Ayisha Amr The city of Mukalla is located in the eastern part of Yemen overlooking the Arabian Sea and it is the provincial capital of Yemen's largest province of Hadramawt.
Ayisha Amr
Ayisha Amr In Mukalla, the Central Bank of Yemen stands vacant and stained in soot after al Qaeda stormed it and seized millions of dollars in April.
Ayisha Amr A billboard carries a saying by al Qaeda leader Ayman al-Zawahri, in which he urges women of Jihad to remain steadfast in the faith and prepare their sons for sacrifices.
Ayisha Amr A billboard on Mukalla’s main street urge people to pray.
Ayisha Amr A Sufi shrine in Mukalla destroyed by al Qaeda.
Ayisha Amr A torched building in the port of Mukalla where a U.S. drone struck an al Qaeda member in April.
Ayisha Amr Abdel-Hakim Mahfouz, the secretary general of the Mukalla Civilian Council, which was formed as part of an al Qaeda power-sharing scheme.
Ayisha Amr A demolished Chinese monument in Mukalla that al Qaeda militants destroyed then the group apologized in a statement saying it was a mistake.
Ayisha Amr Part of the destroyed corniche in Mukalla where U.S. drone killed al Qaeda founder and leader Nasir al-Wahishi in April.
Ayisha Amr The faces of women in billboards were blackened by al Qaeda.
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Ayisha Amr Like dominoes, Mukalla's old buildings are lined up next to each other under the foot of the mountain, separated by narrow streets and ancient shrines.
Ayisha Amr The Mukalla court house, which al Qaeda turned into a building for Hisba, the religious police.
Ayisha Amr A site along the Mukalla corniche where a US drone strike killed six of al Qaeda members including its commander Nasr al-Ansy and spokesman Muhannad Ghallab on April 22.
Ayisha Amr The Republican Palace in Mukalla is used by al Qaeda as the group's convention center.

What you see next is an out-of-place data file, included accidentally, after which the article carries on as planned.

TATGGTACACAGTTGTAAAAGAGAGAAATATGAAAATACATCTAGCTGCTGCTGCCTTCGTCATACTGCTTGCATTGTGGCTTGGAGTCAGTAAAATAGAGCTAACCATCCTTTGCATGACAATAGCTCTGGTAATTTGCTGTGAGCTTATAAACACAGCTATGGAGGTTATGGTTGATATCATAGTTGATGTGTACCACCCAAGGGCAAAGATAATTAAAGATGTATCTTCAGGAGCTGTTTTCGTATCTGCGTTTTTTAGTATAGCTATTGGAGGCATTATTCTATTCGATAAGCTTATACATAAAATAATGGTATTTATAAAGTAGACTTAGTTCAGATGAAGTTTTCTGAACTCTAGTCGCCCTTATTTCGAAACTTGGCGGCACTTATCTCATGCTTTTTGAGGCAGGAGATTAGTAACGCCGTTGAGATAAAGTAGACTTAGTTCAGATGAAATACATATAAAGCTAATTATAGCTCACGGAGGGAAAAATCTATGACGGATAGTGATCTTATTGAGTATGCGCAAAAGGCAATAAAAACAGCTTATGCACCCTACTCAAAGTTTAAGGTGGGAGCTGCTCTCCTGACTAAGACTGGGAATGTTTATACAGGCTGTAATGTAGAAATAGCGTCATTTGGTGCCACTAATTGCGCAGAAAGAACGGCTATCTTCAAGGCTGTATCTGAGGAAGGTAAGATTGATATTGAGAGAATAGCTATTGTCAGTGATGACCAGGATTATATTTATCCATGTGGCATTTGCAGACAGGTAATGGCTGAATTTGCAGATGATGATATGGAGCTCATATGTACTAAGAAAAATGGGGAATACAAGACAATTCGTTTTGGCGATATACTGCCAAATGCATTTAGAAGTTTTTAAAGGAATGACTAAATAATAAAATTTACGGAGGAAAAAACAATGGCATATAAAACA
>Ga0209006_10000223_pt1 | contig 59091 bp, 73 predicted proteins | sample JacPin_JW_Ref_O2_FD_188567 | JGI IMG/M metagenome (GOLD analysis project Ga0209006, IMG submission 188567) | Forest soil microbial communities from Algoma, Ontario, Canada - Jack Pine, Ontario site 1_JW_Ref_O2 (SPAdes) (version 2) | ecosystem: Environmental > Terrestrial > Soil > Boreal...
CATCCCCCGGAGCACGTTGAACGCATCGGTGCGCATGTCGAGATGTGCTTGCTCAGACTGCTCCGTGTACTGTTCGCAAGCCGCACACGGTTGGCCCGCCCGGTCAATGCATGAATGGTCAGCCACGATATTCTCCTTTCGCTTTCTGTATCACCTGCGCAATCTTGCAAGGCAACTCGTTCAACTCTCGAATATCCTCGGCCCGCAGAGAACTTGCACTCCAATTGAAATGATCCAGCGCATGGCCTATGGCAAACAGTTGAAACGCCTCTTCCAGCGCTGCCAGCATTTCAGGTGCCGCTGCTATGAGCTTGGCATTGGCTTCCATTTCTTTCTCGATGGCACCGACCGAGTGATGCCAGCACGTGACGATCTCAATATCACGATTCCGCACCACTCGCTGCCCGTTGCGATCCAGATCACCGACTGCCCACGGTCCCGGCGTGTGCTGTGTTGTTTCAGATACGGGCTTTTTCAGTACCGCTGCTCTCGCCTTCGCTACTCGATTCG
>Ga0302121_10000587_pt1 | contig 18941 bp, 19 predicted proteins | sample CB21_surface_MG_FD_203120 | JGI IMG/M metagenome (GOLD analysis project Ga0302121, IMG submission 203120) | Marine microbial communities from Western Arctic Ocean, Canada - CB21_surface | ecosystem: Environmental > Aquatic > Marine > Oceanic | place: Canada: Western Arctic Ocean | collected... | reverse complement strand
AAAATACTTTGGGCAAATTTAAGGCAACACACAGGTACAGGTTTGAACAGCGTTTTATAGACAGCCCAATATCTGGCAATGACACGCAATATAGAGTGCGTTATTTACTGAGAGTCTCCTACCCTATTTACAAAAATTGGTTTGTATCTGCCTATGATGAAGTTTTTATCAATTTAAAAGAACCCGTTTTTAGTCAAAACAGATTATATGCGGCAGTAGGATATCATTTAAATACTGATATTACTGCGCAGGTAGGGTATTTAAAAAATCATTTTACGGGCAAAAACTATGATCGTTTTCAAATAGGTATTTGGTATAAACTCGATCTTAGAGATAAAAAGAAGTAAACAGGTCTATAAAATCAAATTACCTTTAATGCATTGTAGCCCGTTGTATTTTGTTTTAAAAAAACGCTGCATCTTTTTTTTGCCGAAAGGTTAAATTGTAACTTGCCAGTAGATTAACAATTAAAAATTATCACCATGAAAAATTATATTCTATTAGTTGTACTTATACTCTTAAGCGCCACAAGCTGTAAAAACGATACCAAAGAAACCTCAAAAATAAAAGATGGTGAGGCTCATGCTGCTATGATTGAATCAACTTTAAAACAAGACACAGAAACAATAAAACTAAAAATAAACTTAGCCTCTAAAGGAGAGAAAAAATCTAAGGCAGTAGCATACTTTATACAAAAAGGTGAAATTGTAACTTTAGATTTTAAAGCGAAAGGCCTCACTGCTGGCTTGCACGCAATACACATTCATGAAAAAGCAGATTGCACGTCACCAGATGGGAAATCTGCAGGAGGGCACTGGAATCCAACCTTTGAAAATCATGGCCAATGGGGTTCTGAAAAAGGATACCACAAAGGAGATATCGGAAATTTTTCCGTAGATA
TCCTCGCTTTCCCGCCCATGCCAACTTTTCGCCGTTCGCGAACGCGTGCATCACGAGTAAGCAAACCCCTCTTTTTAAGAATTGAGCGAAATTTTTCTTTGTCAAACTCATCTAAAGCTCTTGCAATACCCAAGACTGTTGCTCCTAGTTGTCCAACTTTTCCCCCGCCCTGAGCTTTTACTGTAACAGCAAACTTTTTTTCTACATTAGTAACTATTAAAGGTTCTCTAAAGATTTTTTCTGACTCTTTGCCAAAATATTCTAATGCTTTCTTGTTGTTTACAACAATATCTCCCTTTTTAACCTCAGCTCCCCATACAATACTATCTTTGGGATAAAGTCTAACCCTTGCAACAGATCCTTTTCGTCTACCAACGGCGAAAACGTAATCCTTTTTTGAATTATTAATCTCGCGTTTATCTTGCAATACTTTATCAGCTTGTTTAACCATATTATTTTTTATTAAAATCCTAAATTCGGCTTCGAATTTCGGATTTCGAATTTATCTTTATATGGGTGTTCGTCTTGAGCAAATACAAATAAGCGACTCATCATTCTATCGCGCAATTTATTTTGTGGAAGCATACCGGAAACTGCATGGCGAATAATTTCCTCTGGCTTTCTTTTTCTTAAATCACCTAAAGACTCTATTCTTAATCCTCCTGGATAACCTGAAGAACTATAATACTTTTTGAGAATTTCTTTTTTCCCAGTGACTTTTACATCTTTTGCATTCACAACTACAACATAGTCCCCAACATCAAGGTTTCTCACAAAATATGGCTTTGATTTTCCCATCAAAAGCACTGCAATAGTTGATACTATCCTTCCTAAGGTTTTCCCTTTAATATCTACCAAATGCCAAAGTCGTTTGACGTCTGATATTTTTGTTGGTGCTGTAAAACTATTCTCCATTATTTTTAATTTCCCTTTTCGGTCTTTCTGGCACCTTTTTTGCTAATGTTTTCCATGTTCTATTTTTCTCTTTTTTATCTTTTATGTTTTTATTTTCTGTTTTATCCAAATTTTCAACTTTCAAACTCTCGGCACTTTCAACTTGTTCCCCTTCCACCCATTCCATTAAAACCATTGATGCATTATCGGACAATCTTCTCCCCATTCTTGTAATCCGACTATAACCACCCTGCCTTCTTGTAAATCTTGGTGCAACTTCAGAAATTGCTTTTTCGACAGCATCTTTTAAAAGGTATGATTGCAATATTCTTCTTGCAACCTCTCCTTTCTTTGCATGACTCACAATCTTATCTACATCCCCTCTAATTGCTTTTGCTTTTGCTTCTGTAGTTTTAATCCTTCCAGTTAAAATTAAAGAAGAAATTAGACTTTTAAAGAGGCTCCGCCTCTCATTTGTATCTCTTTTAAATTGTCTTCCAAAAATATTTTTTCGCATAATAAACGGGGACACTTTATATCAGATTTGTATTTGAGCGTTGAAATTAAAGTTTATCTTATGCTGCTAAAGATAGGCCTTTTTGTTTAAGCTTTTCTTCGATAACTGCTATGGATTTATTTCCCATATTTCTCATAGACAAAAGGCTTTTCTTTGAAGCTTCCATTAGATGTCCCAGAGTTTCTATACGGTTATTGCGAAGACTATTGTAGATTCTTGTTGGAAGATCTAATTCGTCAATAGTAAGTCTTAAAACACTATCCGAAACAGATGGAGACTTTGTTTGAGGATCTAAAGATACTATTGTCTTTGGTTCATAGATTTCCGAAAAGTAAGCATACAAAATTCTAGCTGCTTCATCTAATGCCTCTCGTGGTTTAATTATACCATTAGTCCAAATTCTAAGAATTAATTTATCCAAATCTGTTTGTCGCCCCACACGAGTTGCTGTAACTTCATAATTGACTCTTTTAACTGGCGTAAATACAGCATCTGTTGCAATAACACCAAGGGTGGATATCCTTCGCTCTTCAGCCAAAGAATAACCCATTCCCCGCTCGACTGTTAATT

Al Qaeda Conquers Yemen's Mukalla

By Ayisha Amr

Around midnight on April 2, bombs began falling on the coastal city of Mukalla, the capital of Yemen’s largest province, Hadramawt. Soon after, it became clear that the city was under siege by al Qaeda. Around 200 of the militants were from Mukalla and another 200 drove in from other parts of Yemen in their pickup trucks. After three days of fighting around the army barracks, the city’s commanders surrendered in return for the ability to leave unharmed.

Once in control, the militants freed some 300 prisoners, including three from al Qaeda; one of them was Khaled Batarfi, a top leader. They then headed over to the city’s main bank, stealing more than 24 billion rials ($111 million). Nine billion rials were later destroyed by a U.S. drone strike. After the bank heist, Al Qaeda seized six of the city’s main army and security barracks—two of which are full of large weapons.

“Every official—the governor and the security and military commanders—fled the city,” a Yemeni journalist said. “They vanished and we were left all alone, face to face with al Qaeda.”

Click here to see the full article by Ayisha Amr.

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